Purimspiel. . .

It’s Purim, when everything is not as it seems.

Upside down and inside out, masked and made up, the holiday spools out its story of a high and mighty king, his scheming courtier, a treacherous plot. There’s an opulent palace, a sumptuous banquet, drunken revelry, a comely queen Vashti, who all too soon, is banished for her refusal to accede to her husband’s demands. And a brave girl and her sage uncle, Esther and Mordechai, who act brazenly to foil the wicked vizier Haman and reverse the tragedy about to unfold. So it was in Shu-Shu-Shu Shushan long ago.

And so it is in Washington, this Purim, with its upendings and reversals, and its own Purimspiel, where Donald Trump is really Alec Baldwin, where the media are the enemy, and the news is false. There’s Mar a Lago, the president’s winter retreat masquerading as the South Florida White House, the clubby dinners, the closeted cabal of sycophants, Steve Bannon’s machinations cloaked as policy, and the glamorous Melania hidden away, like Vashti, in her gilded Fifth Avenue tower. And then, there’s Breitbart and Mark Levin spewing spurious allegations and dark accusations, and the seemingly endless torrent of unexpurgated presidential Tweets and unrepentant insinuations.

The current mayhem is unsettling, the future unclear. The people are fractious, some ripe for demagoguery and its fiery rhetoric fraught with fear that foments an insidious demonizing of Jews and Muslims and an odious white nationalism. It arouses an arrogant America First mentality, building walls and closing minds as well as borders. And it can lead to hateful acts, like the recent spate of bomb threats at Jewish community centers and desecration at Jewish cemeteries.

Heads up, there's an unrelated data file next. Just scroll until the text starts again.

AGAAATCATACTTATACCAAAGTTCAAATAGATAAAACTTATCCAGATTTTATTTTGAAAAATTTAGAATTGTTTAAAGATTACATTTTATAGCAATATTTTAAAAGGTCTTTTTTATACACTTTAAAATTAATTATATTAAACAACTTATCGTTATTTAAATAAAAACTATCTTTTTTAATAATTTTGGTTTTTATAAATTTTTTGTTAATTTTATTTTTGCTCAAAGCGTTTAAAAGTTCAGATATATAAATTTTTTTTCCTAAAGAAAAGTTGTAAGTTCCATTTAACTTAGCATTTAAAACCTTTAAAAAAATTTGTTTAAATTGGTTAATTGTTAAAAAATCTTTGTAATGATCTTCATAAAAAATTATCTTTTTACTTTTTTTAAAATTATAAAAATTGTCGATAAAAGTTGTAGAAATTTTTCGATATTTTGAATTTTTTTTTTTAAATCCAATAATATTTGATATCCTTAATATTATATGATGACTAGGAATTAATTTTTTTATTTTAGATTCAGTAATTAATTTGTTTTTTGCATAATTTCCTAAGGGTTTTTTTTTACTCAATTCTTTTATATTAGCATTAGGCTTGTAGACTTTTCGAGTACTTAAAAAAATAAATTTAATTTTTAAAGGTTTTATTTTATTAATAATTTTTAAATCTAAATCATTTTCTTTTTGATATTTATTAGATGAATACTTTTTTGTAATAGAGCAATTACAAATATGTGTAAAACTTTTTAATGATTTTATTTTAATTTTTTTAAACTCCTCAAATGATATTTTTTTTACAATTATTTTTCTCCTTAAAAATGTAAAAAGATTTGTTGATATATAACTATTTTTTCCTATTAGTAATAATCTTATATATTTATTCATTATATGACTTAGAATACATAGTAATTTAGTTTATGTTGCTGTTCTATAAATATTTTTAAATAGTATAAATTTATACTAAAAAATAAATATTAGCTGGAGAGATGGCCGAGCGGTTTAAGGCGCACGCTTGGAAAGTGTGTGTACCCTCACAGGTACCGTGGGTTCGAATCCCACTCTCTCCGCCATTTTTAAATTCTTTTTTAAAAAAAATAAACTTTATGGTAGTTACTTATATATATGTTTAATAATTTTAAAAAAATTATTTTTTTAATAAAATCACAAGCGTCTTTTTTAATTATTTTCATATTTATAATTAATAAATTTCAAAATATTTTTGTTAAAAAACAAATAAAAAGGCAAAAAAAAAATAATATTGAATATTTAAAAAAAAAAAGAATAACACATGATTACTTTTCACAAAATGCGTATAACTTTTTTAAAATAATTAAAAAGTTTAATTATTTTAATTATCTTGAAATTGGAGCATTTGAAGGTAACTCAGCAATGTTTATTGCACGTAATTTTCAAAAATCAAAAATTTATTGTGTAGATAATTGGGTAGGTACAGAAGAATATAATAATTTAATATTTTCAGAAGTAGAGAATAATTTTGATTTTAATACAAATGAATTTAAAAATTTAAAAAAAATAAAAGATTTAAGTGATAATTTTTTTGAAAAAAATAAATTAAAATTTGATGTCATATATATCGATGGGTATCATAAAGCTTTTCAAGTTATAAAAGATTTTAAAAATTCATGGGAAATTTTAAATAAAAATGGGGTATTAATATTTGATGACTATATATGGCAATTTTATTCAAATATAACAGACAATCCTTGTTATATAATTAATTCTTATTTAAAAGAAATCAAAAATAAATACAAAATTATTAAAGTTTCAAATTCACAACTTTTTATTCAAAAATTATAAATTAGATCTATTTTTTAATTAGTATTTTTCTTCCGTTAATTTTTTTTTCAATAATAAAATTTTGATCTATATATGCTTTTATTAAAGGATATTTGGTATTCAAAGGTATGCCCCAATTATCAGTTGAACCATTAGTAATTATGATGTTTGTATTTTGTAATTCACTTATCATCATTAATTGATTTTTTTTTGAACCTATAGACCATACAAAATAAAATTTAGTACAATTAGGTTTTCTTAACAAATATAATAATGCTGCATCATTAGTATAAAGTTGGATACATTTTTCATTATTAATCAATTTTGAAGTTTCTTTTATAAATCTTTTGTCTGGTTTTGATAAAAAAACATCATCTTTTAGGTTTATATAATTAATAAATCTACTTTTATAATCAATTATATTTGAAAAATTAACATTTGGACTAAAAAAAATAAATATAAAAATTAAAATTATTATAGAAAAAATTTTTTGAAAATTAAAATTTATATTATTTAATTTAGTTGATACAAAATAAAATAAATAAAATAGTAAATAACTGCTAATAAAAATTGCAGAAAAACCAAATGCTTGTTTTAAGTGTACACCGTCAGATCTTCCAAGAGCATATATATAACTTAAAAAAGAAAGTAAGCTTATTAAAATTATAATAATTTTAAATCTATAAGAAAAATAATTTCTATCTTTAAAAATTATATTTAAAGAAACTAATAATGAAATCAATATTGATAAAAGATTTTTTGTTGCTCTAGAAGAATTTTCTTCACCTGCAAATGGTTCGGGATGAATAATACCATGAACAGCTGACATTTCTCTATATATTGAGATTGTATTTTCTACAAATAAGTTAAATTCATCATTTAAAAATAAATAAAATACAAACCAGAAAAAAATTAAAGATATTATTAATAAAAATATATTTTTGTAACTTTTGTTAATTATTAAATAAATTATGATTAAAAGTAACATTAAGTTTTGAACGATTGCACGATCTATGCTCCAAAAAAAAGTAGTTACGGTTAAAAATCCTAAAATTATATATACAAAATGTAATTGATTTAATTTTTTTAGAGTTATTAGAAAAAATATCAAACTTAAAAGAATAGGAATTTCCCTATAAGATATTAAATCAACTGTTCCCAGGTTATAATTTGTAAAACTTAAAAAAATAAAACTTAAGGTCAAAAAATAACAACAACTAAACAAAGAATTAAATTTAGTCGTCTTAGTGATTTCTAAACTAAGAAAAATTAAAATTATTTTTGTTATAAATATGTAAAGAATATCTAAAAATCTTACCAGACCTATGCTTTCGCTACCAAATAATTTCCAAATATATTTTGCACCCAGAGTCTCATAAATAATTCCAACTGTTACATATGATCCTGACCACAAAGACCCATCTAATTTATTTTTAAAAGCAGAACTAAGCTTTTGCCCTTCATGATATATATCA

The Purim story echoes, Haman’s repugnant singling out of the Jews as “a certain people” and his cunning questioning of their loyalty to the king and his court as “their laws are different from every other people’s.” And his outrage that Mordechai, one of “those” people, could refuse to bow down to him and the ensuing plot to destroy the Jews to avenge his honor.

Haman’s scheme is ultimately undone, when the beauteous now queen Esther, goaded by Mordechai, unmasks herself as a Jewess, forewarns the king of the evil plan and pleads for her people’s salvation.The edict for their destruction is reversed, as are roles, as Haman is sentenced to death and Mordechai parades through the city dressed in royal finery and riding on the king’s horse.

So, too, in Washington and across the nation, the current political havoc has inspired a dogged resistance to the upending of precious values and principles, a fierce activism to uphold and sustain those rights and protections we hold most dear, surely in the tradition of Esther and Mordechai.

And so, as the Purim story ends, happiness ensues with the charge to ensure “these days should be remembered and celebrated in every generation.” And so we will again, as the megillah is read, as the story is retold, as noisy groggers drown out the mention of the vile Haman’s name, as children dress up as Queen Esthers and Mordechais, as their courage and the hopeful possibility for unmasking leaders and undoing unjust acts is recalled. So it is a time for merrymaking, as the old Purim ditty goes, “so we sing, so we sing, so we sing and raise a row, for Haman he was swinging while Mordecai was singing in Shu-Shu-Shu  Shushan, long ago.”

About the Author
A writer and editor, Vicki has been recognized for excellence by the American Jewish Press Association, Arizona Press Club and Arizona Press Women. Her byline has appeared for more than 30 years in Jewish News of Greater Phoenix and in a variety of other publications. A Wexner Heritage Scholar, she holds masters degrees in communications and religious studies from Arizona State University and a Ph.D in religious studies also from ASU.
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